Strong diversion flow means big catfish in Cataouatche
Dave “Supa Dave” Price with a big catfish caught in Cataouatche.
For the past two weeks, the Davis Pond Diversion has been running around 5,200 cubic feet per second of water through the diversion. This is about 52 percent of the diversion’s capacity and is considered a strong flow. Because of that, water is rolling over the rocks into Lake Cataouatche.
"When water comes out of cuts and into a lake, fish will gang up looking for a meal," Dave "Supa Dave" Price, of Luling, said.
Dave and I set up a fishing trip with the intention of going out and catching a few big catfish. When we reached the lake, we turned right and started fishing at the second cut. We eased the 18-foot Kenner VX along the right side of the current line 40 yards below the cut and dropped the anchor off the bow of the boat. After the anchor held, I dropped another anchor off the back of the boat to keep it from moving side to side.
We set out four rods rigged Carolina style with ¾ ounce weights that were baited with earthworms on a No. 4 hook to fish on the bottom. With everything in place, we sat back and waited.
Within minutes, one of the rods bent over.
"It looks like that fish is trying to break that rod," Dave said. It took him 10 minutes to fight the 15-pound catfish and bring him to the boat.
After putting the fish in the live well, all Dave could say was, "Wow!"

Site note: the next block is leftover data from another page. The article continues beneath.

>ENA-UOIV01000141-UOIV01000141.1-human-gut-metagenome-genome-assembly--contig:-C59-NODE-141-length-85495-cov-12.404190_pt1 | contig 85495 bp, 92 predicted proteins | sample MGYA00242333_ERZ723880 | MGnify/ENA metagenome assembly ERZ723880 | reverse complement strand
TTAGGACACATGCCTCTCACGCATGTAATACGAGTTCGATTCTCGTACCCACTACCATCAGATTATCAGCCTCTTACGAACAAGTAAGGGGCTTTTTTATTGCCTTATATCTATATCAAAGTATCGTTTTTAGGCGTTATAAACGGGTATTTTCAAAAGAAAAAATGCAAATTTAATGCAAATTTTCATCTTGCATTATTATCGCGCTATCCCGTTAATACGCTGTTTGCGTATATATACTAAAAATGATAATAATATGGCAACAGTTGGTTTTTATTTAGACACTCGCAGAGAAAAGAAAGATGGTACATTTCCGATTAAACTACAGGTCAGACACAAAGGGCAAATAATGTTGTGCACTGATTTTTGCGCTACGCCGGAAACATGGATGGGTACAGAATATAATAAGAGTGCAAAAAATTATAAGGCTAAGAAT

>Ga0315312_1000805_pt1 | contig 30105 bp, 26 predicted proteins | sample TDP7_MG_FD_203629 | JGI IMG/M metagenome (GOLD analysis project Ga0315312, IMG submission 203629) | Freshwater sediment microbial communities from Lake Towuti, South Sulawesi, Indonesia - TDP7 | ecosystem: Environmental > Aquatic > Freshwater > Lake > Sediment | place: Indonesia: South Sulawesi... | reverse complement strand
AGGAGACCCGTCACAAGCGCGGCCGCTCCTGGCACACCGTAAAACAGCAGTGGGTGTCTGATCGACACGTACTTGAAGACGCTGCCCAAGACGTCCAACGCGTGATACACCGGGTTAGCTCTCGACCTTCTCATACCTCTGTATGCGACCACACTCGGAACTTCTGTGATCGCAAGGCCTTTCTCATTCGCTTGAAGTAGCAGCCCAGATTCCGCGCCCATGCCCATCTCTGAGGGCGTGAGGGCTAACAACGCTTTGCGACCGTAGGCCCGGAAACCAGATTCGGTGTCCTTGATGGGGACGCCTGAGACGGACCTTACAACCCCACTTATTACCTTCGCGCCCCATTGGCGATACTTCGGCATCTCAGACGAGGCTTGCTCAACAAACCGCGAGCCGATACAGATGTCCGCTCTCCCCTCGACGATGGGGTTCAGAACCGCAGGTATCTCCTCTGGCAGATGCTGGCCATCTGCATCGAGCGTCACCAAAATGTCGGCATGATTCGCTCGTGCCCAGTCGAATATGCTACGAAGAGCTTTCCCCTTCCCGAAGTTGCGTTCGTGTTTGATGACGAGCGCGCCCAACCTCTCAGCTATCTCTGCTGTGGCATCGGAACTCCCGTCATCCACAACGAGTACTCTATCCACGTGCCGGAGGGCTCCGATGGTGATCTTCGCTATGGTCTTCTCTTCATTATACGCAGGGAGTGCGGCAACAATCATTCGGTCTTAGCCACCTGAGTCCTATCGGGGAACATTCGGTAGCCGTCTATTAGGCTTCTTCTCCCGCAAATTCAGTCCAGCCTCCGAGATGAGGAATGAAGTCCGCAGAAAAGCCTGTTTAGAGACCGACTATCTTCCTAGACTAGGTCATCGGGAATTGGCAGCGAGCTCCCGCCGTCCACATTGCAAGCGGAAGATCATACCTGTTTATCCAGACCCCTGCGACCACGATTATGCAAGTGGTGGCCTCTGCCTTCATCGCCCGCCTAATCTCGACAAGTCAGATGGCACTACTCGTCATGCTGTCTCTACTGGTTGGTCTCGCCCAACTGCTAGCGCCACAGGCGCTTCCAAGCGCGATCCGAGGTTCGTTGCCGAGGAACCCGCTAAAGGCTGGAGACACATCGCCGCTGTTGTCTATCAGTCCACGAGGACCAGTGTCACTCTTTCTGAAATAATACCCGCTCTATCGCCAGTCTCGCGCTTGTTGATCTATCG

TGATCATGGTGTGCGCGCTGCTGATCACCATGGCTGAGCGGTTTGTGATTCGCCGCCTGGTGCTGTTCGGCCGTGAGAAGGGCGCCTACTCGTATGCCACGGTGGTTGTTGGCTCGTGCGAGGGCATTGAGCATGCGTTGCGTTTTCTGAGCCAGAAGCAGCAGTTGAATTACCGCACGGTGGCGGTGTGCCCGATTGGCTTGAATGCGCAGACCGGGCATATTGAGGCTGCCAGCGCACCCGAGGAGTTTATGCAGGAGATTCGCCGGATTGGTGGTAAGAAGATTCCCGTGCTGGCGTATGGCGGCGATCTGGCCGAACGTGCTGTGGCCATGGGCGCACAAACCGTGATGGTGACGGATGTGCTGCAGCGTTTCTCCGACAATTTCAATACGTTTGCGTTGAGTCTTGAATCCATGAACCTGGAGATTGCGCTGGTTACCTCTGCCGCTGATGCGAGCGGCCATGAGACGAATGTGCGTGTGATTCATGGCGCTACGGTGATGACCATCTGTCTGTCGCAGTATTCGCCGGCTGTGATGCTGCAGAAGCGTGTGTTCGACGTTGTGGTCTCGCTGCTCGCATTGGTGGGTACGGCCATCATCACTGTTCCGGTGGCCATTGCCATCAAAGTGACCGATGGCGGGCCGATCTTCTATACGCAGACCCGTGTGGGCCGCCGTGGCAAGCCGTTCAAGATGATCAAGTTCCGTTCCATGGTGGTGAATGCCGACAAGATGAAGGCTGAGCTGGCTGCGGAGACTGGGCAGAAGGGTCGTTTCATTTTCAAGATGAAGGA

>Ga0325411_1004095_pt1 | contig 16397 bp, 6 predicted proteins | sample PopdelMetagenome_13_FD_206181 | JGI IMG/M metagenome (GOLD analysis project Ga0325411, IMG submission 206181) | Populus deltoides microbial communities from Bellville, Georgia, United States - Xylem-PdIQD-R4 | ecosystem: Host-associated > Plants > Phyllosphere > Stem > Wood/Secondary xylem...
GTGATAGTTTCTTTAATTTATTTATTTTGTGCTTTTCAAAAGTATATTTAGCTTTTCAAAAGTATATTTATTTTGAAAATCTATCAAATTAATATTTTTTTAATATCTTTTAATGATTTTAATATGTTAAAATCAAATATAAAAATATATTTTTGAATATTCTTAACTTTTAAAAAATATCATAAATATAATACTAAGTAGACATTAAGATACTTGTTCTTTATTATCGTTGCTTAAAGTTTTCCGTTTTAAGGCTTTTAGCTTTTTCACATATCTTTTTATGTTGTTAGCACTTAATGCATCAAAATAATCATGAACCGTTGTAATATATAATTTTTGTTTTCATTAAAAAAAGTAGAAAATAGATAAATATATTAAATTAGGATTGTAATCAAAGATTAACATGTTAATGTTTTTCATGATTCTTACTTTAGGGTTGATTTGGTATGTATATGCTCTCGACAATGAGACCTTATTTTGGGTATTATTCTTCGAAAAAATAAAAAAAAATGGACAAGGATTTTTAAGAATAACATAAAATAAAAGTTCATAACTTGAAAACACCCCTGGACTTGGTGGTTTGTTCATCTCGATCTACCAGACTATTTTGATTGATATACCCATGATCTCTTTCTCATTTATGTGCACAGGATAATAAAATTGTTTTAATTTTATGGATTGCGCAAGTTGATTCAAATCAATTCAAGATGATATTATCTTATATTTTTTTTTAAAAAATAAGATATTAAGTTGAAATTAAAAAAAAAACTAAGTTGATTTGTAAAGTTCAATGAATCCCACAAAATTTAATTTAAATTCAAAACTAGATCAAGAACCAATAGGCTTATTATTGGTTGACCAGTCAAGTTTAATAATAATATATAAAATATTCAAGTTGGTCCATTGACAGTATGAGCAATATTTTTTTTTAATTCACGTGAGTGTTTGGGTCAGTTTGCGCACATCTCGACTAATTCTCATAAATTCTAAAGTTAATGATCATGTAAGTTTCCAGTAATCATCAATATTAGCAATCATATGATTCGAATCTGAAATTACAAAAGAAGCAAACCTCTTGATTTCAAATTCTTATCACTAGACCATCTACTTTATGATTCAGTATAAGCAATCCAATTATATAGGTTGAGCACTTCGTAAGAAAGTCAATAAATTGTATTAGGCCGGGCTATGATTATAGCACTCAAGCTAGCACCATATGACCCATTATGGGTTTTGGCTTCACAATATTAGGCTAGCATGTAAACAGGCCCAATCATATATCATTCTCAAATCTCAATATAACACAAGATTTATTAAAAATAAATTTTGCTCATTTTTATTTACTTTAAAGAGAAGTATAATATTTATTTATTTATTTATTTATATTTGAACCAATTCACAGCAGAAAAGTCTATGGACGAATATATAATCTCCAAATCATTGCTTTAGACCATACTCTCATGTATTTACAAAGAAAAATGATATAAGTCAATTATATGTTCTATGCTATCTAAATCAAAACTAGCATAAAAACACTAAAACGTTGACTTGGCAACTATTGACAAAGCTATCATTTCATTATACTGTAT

After we didn’t get any more bites, we picked up the anchors and set our sites on the last cut before the La. Cypress Canal. We dropped the anchors about 100 yards down stream in the current below the cut. Setting out the rods again, it only took a few minutes before the first of three big fish took the bait.
"This is the first time I fished for catfish. I like the way we throw out the lines and sit back. I am a salt water fisherman but I like this," Dave said.
We caught eight big catfish during the fishing trip to Lake Cataouatche and the last fish we caught on the day was a 10-pound blue channel catfish. I gave it to Dave to put in the live well, but while I was setting out my line I heard a splash.
Dave had thrown the fish back into the water.
"He wouldn’t fit in the live well," he said. "We needed to cull them any way. It only means we have one less fish to clean."
We laughed about the situation and headed home.
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